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UN official hails 'outstanding' post-quake performance of Haitian police

28 January 2010 – Haiti’s police force has made an “outstanding” effort to maintain law and order in the wake of this month’s catastrophic earthquake, a senior United Nations official said today, noting that the force has continued to carry out its work despite the collapse of its headquarters and many police stations the loss of hundreds of personnel.

Nearly three quarters of the 14,000-strong Haitian National Police (HNP) are back on the street following the 12 January quake, which is estimated to have killed 150,000 people and impacted 3 million others.

“It’s a huge tribute to them that 75 per cent of them are on the street and trying to maintain public order,” said David Harland, director of the Europe and Latin America division of the UN Department of Peacekeeping Operations (DPKO), in an interview for the UN News Centre.

He refuted media reports that the HNP collapsed or disappeared in the wake of the earthquake, which measured 7.0 on the Richter scale. “In many ways, the perceptions are the opposite of what’s actually happening on the streets.”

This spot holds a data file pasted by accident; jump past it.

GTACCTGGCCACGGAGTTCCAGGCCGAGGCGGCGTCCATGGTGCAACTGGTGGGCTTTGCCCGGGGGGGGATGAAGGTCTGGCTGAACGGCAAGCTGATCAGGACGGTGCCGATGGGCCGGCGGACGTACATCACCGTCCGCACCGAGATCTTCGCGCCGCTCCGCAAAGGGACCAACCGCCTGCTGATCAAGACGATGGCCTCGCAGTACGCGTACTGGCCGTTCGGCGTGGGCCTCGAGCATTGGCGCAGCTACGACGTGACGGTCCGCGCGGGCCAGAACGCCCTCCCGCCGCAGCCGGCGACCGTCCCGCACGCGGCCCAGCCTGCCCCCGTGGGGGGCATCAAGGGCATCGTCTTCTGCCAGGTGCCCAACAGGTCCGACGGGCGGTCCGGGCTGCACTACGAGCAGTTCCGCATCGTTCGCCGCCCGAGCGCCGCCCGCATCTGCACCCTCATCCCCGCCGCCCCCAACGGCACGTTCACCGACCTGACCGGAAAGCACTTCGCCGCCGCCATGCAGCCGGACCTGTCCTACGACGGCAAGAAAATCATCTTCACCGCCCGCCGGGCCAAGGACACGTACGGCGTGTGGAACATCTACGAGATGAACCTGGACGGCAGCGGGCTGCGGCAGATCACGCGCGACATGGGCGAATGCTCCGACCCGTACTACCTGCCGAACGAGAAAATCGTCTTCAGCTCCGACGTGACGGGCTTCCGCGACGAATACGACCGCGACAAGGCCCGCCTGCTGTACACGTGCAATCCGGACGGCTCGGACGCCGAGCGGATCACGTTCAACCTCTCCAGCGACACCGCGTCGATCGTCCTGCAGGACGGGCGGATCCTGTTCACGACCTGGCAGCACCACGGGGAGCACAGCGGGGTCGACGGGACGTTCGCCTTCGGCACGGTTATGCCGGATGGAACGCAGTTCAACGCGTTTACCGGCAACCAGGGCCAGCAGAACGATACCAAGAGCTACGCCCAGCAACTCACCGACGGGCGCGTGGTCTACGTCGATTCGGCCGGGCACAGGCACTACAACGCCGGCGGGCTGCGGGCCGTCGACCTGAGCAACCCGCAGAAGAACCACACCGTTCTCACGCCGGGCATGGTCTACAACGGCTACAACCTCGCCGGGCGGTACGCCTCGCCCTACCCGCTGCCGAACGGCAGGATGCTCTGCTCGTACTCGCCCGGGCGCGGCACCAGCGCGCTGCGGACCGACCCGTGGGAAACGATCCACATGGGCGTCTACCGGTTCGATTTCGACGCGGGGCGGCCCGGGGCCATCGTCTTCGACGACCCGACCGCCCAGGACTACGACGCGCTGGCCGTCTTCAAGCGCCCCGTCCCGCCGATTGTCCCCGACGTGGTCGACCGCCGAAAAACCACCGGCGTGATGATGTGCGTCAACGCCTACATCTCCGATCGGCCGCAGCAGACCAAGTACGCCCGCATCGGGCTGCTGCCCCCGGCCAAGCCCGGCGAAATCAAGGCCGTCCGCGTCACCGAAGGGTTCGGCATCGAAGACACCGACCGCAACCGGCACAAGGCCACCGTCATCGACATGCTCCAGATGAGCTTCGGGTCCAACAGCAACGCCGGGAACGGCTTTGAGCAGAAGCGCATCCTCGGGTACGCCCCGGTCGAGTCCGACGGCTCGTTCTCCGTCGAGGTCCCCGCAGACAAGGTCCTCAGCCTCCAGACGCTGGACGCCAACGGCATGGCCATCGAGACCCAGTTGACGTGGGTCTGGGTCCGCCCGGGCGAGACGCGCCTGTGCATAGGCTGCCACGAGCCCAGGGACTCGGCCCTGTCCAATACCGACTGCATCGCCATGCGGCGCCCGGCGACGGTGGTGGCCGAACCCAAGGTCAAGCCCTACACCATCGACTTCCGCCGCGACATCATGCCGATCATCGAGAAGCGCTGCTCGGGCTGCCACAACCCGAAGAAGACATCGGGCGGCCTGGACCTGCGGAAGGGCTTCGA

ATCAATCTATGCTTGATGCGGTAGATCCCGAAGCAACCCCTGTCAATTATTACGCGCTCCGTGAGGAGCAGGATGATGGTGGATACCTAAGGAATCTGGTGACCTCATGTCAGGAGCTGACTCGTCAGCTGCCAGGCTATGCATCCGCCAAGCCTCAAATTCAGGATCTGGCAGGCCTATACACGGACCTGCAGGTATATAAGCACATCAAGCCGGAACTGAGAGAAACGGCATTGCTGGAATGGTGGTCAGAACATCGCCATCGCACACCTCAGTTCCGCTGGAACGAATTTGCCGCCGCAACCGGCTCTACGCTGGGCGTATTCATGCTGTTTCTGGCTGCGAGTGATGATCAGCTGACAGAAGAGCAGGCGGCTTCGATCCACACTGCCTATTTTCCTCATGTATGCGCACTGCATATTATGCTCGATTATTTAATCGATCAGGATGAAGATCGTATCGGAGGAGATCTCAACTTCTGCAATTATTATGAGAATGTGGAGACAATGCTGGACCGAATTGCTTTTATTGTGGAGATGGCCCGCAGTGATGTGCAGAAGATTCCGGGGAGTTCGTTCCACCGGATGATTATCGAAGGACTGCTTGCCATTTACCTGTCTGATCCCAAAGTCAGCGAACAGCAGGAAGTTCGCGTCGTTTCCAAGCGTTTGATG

The HNP’s tasks include the protection of key installations such as government buildings and banks, which, along with the telephone system, are functioning again, allowing people to wire money to their relatives in Haiti to help re-start the local economy.

Mr. Harland said that the police still face “huge challenges” in maintaining law and order, given the collapse of the main prison in the capital, Port-au-Prince, and the subsequent escape of 5,000 prisoners, some who escaped with HNP uniforms, Mr. Harland noted.

“The absolute best guarantee for a successful relief and reconstruction effort is a functioning Haitian Government,” he underscored, calling for stepped-up donor support to ensure that the police – supported by the police contingent from the UN peacekeeping mission in Haiti (known as MINUSTAH) – can continue their service on the streets of Port-au-Prince, the city hardest-hit by the earthquake.

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